On Thursday, Mathias went ashore and completed the formalities at immigration. Since he doesn’t speak Spanish, he ended up at a place he was supposed to go to second. The lady there was very careful. Every surface Mathias touched was immediately wiped with disinfectant and a cloth. At some point Mathias understood that he should go somewhere else and followed her direction. There he found someone who spoke English and we got the “Zarpe”, an exit document needed to enter the next country. To get it, one had to hand in such a document from the last port of entry. That was a port in the Caribbean in Antigua, ages ago.
Because of the weekend quarantine, we stayed until Monday, then we set off. Shore leave will not be until we get to Costa Rica, but we will not sail day and night, but try to anchor at night.
Relief supplies given to contacts of positive Corona patients. Probably so that they can remain in quarantine. The food also included chicken meat lying shrink-wrapped in the sun and boxes from which it clucked (very fresh chicken meat? Or even fresher eggs?).
Man is a creature of habit. It’s nice to be back on tour, but it also feels a little strange to leave Panama. After all, we were here for almost a year.
We meander along the coast in daily stages. The first stop was Pedro Gonzales in the Las Perlas, which we already knew. The second day brought a longer stretch across the sea. With a reef in the main and the genoa, we were able to sail the distance well.
Crossing under sail of the traffic separation area of the approach to the Panama Canal. Note the keel of the boat is kept at right angles to the area. 🙂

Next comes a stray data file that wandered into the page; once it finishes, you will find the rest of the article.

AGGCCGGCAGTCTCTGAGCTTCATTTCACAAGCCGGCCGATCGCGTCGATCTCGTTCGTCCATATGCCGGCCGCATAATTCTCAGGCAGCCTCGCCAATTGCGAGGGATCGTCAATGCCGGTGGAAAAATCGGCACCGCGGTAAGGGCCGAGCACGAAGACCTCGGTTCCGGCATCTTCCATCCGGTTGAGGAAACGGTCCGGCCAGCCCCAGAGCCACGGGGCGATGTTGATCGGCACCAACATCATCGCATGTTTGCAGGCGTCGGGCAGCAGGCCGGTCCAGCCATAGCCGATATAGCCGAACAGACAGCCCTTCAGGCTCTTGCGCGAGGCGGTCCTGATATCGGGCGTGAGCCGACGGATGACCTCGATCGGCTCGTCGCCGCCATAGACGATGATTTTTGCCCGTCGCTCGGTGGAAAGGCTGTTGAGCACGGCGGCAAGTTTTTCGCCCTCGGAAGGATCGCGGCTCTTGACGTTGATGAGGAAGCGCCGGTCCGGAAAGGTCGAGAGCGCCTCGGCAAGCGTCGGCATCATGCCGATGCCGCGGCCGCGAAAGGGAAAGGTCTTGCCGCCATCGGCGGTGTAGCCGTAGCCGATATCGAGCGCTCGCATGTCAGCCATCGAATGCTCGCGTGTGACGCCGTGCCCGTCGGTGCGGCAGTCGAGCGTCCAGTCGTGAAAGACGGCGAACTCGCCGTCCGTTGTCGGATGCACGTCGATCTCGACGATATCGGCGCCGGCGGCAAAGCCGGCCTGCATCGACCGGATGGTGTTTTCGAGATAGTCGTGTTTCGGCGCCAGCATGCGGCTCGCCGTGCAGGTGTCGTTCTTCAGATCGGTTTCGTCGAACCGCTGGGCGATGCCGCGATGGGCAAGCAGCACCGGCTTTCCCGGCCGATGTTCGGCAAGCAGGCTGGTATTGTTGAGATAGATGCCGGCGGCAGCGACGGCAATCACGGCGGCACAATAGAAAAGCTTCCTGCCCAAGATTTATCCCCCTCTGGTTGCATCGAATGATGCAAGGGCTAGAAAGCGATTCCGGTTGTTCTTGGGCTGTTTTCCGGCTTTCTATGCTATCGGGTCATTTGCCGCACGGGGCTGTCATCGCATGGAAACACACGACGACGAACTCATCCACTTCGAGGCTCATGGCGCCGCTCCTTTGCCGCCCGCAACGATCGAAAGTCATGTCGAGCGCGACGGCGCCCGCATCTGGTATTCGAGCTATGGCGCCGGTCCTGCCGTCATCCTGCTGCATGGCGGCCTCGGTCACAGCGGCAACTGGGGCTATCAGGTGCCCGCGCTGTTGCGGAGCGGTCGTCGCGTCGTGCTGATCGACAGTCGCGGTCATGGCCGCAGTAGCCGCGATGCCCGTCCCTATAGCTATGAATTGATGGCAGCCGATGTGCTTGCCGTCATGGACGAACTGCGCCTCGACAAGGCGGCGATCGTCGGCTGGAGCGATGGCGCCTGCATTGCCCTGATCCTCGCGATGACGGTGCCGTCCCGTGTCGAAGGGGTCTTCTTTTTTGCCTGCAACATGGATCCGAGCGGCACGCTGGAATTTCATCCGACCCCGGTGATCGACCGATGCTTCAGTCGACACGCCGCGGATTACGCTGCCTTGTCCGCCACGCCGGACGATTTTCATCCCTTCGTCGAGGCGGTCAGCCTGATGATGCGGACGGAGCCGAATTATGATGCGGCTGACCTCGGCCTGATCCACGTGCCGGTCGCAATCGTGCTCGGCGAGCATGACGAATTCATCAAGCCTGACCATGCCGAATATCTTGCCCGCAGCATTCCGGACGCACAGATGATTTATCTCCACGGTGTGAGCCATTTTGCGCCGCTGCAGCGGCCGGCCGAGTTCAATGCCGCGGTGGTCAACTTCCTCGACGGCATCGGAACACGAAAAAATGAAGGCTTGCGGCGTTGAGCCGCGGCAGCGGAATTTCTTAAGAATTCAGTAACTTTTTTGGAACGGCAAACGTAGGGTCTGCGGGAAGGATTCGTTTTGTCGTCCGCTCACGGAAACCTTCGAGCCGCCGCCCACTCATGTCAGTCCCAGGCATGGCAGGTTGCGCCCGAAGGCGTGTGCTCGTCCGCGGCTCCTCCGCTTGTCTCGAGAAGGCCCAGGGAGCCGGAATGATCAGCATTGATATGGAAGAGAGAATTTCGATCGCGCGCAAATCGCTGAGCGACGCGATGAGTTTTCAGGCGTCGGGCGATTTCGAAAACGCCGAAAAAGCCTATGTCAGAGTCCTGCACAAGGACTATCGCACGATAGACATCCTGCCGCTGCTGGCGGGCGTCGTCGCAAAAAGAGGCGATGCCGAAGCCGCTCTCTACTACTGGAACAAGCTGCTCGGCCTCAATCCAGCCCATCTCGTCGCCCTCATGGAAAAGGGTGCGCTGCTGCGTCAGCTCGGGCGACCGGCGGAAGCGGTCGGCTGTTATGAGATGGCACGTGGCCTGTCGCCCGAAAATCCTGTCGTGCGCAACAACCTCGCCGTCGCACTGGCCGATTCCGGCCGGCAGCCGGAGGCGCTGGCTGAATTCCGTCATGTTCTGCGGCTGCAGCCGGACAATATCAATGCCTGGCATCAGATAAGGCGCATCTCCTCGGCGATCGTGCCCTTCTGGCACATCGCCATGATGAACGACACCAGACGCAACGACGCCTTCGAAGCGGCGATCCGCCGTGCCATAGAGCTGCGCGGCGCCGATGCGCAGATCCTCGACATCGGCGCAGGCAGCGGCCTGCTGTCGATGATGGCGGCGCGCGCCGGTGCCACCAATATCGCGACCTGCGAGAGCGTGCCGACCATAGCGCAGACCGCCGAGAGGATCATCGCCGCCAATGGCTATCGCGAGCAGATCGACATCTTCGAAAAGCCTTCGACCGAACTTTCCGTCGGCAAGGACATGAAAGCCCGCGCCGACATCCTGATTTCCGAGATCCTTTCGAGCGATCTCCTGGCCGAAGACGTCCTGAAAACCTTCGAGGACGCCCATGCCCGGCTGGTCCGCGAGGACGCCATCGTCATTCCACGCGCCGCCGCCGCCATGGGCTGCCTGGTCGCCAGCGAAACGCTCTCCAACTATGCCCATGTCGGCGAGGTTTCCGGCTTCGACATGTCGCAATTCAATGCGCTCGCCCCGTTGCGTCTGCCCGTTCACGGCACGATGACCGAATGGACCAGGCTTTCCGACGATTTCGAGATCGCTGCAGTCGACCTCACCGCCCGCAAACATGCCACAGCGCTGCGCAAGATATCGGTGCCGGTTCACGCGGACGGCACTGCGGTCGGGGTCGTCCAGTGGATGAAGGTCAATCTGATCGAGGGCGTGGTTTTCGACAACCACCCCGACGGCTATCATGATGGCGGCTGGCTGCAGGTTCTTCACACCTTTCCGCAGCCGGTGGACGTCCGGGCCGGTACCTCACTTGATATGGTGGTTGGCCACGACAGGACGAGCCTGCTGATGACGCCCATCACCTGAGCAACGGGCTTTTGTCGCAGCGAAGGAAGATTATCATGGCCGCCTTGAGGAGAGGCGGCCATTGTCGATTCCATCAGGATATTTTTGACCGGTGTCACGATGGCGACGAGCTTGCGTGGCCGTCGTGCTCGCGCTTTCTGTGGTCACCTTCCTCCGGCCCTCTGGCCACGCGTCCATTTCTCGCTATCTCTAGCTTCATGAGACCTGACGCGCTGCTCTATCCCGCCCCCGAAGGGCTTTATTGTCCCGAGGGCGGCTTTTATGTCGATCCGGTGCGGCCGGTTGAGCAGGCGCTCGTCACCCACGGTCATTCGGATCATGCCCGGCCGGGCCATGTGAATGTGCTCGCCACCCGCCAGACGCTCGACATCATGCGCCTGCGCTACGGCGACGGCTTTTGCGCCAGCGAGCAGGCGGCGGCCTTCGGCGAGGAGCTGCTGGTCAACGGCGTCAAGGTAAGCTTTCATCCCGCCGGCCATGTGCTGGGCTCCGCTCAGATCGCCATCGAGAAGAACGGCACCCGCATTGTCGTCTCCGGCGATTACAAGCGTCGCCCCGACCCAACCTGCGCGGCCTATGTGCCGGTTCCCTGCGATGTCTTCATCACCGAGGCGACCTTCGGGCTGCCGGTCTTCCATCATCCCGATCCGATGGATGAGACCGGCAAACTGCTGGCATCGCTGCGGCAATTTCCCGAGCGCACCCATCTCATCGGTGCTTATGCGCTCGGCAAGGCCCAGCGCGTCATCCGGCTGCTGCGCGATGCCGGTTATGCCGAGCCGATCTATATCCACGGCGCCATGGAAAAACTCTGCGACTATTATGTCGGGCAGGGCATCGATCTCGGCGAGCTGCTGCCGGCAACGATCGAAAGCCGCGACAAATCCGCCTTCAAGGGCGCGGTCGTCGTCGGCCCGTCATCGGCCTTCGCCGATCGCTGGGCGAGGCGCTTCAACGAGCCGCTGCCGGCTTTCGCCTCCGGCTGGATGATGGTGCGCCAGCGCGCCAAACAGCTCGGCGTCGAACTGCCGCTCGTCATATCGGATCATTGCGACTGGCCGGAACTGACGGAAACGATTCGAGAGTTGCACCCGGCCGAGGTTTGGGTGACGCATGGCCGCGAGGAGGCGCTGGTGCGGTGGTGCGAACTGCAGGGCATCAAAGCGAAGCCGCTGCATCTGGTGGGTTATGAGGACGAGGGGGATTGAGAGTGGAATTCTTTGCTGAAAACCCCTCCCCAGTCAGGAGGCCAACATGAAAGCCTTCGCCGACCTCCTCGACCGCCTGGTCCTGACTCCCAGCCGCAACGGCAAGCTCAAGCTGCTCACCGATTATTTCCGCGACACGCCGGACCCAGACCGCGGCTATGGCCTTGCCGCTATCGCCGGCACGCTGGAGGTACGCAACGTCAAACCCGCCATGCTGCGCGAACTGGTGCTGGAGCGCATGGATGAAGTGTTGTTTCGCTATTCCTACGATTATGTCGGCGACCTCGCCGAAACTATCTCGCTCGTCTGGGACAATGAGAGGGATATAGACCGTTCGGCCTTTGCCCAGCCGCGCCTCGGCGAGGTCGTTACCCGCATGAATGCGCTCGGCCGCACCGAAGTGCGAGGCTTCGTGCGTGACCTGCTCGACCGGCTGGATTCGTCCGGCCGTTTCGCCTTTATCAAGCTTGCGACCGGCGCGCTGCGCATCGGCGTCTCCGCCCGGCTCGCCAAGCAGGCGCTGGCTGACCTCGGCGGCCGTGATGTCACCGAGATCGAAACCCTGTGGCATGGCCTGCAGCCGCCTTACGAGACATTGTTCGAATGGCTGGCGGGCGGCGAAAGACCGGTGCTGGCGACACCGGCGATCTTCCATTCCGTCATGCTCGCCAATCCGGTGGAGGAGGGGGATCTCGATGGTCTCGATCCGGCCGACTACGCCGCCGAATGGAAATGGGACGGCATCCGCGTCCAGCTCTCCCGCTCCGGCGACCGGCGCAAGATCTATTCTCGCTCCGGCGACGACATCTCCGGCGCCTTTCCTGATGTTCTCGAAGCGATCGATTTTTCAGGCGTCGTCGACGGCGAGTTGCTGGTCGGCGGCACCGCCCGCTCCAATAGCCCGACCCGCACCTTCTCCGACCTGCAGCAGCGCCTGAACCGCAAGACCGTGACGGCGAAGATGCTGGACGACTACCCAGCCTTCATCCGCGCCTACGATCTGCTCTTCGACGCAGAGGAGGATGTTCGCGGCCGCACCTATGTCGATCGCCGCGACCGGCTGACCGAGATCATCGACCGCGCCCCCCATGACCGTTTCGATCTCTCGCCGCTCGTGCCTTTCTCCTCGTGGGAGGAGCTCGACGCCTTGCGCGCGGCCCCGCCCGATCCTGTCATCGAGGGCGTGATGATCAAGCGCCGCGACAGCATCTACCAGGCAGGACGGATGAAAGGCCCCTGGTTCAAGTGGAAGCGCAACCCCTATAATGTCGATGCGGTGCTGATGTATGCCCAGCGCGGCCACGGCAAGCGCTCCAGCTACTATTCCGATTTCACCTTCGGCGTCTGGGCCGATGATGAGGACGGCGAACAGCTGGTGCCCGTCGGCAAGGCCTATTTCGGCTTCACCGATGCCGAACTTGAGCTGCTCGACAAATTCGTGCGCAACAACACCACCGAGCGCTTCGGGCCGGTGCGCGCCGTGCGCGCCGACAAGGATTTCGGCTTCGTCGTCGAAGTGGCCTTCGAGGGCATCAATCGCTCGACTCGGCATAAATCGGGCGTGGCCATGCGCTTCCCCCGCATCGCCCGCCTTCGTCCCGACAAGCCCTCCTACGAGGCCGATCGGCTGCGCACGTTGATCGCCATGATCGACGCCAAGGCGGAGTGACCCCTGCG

The dotted lines show where the respective ship will be in 10 minutes. So you can see that we had to hurry to get out of the way of the big pots.
However, we did not reach the island “Isla Iguana” until around 8 pm, by which time it is already dark here. Anchoring in the dark and with a lot of wind is always an adventure. In addition, there was supposed to be a reef in the bay. I was already standing at the anchor winch when Mathias suddenly stepped on the gas and made another turn. Suddenly the depth gauge showed only 1.70 metres. That means 1.70 m below our keel, which is about 3.50 m water depth, but it was still a shock. At night was a lot of swell, as the prevailing wind direction was parallel to the island.
On the third day the wind was blowing at up to 36 knots but broad reaching, we only used the genoa and achieved good speeds with it. Maximum speed 12.7 knots, average 7.1. Because it was going so fast, we decided to sail around the peninsula to an anchorage on the western side. On this route, we reached the southernmost point of our journey so far: 7° 16.56′ N; 80°51.5′ W. From now on, we head north again. We have postponed the trip to the South Pacific until next year, if Corona allows it.
The anchorage “Bahia Naranjo” looked very pretty, but also pretty lonely. There was a small house and mobile phone reception :).
The fourth day offered everything from 4 to 21 knots of wind – engine on and off – 2 reefs in the morning, then none. On the 5th day we switched back and forth between engine and sail.
On the 6th there was calm in the morning and then the wind came. The anchorages were very nice and now we will soon have made it.
Next stop: Costa Rica